By Chris Lane
By Jeff Balke
By Aaron Reiss
By Angelica Leicht
By Dianna Wray
By Aaron Reiss
By Camilo Smith
By Craig Malisow
For most politicians, the scene would be a breeze-through photo op: "Mayor teaches local children how to read." But Cipriano Romero, the mayor of the city of South Houston, has invested more than that. Romero has been mentoring children in his city every week for the past five years. This week, he has a new student, Pablo. "Mucho gusto," says the mayor when he shakes Pablo's hand, then asks if the boy speaks Spanish. Pablo shakes his head shyly -- no. "Well, pleased to meet you," says the mayor.
The child of an electrician and a homemaker, Mayor Romero grew up in South Houston, an unsightly rectangle of beer joints, car dealerships and 15,000 not-very-rich people sandwiched between Houston and Pasadena. He still lives with his parents. Though he is only 27, he has a faintly bureaucratic air that makes him seem older. With his rotund face and trim beard, he looks like a prosperous merchant in a Velazquez painting. In conversation, he is guarded and formal, polite without quite being charming.
The mayor and Pablo get to work on an introductory survey, taking turns reading the questions out loud and writing answers. One question says, "My favorite person is ... " and Pablo writes, "my sister." The next question says, "People think I am ...." The mayor writes, "too serious."
After tutoring, the mayor goes to the South Houston Community Center to greet the senior citizens. Since the beginning of his term, the mayor has devoted a lot of attention to the center. He's introduced a food pantry and emergency assistance center, more than doubled the number of hours of adult education classes, invited in a crisis center for domestic violence victims, and started the first community-based Child Protective Services office in the state. South Houston, which has 30 reported cases of child abuse each month, now has its own case worker.
The mayor likes to think of himself as a reformer. He is the just the kind of young, smart politician a town with as beleaguered a political history as South Houston might want to embrace. As he moves through the senior citizen lunch room, stopping to talk at almost every table, the seniors put their domino games on hold. One man says that every week his church, the Centro Familiar Cristiano, prays for the mayor to overcome adversity. Another woman, beaming, boasts of how the mayor helped her secure an apartment.
Everything seems perfectly mayoral. The citizens care. The mayor cares.
But in reality, Mayor Romero is under siege, the victim of political persecution so hell-bent it makes Ken Starr look like the personification of blind justice and the Republicans' attempt to drive Clinton from office seem eminently fair. South Houston City Council has voted to appoint a "special prosecutor" to investigate Romero. And on November 13, he faces almost certain impeachment.
In news stories about South Houston, it's hard to tell whether the mayor is a buffoon among men or a man among buffoons. The mayor calls the council "political wimps" and "clowns." The council scolds the mayor for his "conduct" and "image." But the cartoonish hysteria of South Houston politics masks what appears to be misconduct, flagrant disregard for the law and a stubborn tendency toward the kind of bad policy that invites abuse. Furthermore, when the facts are considered as a whole, the mayor doesn't look like a buffoon. He looks like a man whose political survival may be South Houston's best chance for reform.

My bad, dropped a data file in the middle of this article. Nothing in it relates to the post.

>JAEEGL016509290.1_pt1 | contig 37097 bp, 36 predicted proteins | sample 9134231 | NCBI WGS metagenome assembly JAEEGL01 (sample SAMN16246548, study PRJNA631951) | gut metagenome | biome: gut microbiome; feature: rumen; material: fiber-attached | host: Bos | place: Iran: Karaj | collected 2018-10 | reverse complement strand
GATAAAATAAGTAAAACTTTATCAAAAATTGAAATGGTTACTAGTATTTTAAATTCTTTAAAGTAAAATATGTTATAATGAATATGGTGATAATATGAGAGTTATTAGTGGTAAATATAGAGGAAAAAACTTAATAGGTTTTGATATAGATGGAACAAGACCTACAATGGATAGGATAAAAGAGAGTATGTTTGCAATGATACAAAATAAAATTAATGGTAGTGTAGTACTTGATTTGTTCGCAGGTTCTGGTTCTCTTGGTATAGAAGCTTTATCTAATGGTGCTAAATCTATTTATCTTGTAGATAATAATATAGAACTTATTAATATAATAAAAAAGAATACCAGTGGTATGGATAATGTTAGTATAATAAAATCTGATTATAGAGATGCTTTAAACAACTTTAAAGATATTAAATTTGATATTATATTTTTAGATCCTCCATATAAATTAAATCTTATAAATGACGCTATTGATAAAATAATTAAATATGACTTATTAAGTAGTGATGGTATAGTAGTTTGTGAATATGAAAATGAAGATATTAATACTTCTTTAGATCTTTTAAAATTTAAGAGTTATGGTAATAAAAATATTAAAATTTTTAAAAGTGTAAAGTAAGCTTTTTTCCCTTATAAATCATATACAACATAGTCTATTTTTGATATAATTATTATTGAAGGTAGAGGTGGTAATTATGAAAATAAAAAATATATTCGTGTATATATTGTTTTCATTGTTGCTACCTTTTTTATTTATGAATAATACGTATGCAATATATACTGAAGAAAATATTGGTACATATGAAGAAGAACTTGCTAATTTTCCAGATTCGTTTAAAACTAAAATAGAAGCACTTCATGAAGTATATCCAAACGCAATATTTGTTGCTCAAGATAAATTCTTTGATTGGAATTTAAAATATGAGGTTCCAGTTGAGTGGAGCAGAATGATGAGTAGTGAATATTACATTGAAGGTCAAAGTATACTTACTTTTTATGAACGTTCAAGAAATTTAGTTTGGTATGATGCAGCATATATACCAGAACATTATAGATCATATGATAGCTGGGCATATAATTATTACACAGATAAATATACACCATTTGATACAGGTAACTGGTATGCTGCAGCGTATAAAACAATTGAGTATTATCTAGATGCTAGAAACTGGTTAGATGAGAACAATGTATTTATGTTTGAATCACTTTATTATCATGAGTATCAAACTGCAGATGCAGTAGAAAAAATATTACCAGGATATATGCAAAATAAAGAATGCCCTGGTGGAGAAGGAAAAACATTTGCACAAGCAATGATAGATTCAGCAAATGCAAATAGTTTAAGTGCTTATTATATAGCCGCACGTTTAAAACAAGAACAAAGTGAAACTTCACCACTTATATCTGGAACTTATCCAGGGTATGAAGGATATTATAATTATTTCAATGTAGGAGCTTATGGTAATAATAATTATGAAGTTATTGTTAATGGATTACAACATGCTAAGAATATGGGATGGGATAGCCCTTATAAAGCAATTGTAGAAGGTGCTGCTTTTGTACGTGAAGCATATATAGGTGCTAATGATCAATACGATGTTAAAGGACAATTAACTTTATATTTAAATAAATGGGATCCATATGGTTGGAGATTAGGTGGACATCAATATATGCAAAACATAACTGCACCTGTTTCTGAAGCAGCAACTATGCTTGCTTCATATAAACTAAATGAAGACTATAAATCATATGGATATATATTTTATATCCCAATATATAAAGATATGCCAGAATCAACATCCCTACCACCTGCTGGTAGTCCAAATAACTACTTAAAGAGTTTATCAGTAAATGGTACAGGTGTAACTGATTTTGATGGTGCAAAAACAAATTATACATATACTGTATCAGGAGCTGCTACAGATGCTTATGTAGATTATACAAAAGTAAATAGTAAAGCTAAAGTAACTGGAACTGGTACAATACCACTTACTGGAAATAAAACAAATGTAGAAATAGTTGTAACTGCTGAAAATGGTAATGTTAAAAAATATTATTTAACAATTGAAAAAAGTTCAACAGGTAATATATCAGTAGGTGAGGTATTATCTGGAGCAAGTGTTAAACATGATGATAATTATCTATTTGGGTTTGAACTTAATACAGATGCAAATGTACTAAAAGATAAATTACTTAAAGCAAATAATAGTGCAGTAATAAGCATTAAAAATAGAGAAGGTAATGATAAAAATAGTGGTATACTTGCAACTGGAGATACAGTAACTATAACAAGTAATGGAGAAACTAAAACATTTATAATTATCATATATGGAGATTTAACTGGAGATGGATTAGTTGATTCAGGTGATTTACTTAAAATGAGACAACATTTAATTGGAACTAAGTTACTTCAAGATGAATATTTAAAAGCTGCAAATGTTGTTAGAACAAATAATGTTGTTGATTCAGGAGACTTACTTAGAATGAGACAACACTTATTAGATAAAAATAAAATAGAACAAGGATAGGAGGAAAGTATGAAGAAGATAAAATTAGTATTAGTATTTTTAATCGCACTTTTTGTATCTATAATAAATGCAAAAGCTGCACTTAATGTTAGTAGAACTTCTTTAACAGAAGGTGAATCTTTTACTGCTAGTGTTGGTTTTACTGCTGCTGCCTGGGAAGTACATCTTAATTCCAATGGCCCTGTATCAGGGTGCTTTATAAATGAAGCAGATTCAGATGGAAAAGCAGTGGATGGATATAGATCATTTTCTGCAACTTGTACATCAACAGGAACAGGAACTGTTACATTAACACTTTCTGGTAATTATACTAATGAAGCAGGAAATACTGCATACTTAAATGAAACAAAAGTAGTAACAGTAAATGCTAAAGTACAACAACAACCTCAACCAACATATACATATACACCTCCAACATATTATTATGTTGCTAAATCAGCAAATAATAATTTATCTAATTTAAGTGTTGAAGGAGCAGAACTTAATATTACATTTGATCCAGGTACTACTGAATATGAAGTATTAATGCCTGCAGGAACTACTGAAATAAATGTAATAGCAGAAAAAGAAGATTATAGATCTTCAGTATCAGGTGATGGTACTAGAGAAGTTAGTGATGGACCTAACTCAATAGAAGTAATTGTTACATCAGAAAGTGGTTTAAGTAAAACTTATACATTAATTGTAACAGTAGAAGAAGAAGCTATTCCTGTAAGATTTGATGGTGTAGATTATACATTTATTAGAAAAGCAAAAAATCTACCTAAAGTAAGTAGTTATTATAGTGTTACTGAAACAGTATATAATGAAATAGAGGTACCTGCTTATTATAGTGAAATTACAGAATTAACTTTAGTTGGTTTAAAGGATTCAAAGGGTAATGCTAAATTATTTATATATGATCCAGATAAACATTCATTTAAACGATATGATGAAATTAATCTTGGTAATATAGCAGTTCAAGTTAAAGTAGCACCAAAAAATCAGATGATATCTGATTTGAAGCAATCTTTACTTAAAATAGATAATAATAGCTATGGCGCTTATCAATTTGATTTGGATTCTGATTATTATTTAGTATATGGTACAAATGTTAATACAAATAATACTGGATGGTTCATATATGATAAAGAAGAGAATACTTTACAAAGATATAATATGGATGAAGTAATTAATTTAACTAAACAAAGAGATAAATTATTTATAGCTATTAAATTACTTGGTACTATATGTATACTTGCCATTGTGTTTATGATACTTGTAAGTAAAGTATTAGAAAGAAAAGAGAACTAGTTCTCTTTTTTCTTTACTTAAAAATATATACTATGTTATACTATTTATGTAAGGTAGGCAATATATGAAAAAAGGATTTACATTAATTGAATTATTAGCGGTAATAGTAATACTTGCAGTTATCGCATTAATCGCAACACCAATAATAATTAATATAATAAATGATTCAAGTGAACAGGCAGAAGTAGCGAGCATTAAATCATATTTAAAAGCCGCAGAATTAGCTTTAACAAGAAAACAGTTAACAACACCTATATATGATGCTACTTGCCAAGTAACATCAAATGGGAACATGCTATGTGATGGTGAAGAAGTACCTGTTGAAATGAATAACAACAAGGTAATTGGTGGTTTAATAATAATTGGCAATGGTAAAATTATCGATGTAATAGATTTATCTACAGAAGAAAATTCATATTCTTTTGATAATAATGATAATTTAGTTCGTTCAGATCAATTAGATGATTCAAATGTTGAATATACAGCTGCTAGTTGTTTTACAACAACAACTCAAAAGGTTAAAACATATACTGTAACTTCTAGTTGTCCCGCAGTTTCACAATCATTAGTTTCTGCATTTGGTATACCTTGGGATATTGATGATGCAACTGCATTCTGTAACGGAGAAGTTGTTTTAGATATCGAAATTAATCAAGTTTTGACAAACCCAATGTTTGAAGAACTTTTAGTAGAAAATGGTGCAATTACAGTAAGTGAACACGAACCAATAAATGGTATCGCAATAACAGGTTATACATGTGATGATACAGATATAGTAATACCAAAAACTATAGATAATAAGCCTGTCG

The city council has a long, long list of things they want the special prosecutor to investigate. One is that the mayor doesn't always do what they want him to do, particularly when they want him to pay large, unitemized invoices from the city engineer -- such as a recent one asking $24,000 for "engineering services." Another is that Romero fails to heed the council's "admonishments." Still another is that he takes city documents from the city secretary "without proper authorization," though it's not clear what authorization a mayor might need in order to obtain documents belonging to his city.
But the real reason that the city council wants to get rid of the mayor might be this: the mayor is trying to clean up South Houston. He and a handful of citizen supporters, many of whom are former office holders themselves, have amassed -- and turned over to law enforcement agencies such as the FBI -- what they say is considerable evidence of nepotism, bid rigging, overpayments, double billing, illegal contracts, untruthful representations to state agencies, secret meetings and other questionable practices.
Many of these practices revolve around a mostly silent yet powerful force in the city -- Ron W. Patrick, the city engineer. Though he rarely appears at council meetings and refused, on the advice of his lawyer, to speak directly to the Press for this article, Patrick has a hand in much of the goings-on of the City of South Houston, which like any other small town is chiefly concerned with elemental matters such as water, streets, sewers and bridges.
Patrick has been the city engineer for nearly a quarter century, and his father was the city engineer before him. Though he is a city officer, Patrick is not a salaried employee. Instead, his firm, R.W. Patrick & Associates, makes a percentage on every project he handles on the city's behalf. Because he's not on salary, Patrick has no financial incentive to rein in the city's capital projects, and in order to pay for those projects the city has taken on a gigantic burden of debt. Even councilmen who say they rely on Patrick for technical expertise admit that Patrick may not have the best interests of the city at heart. "I would say, probably, he has a business just like any other businessman," says councilman Johnny Tamayo. "I wouldn't try to characterize him as to where his heart is."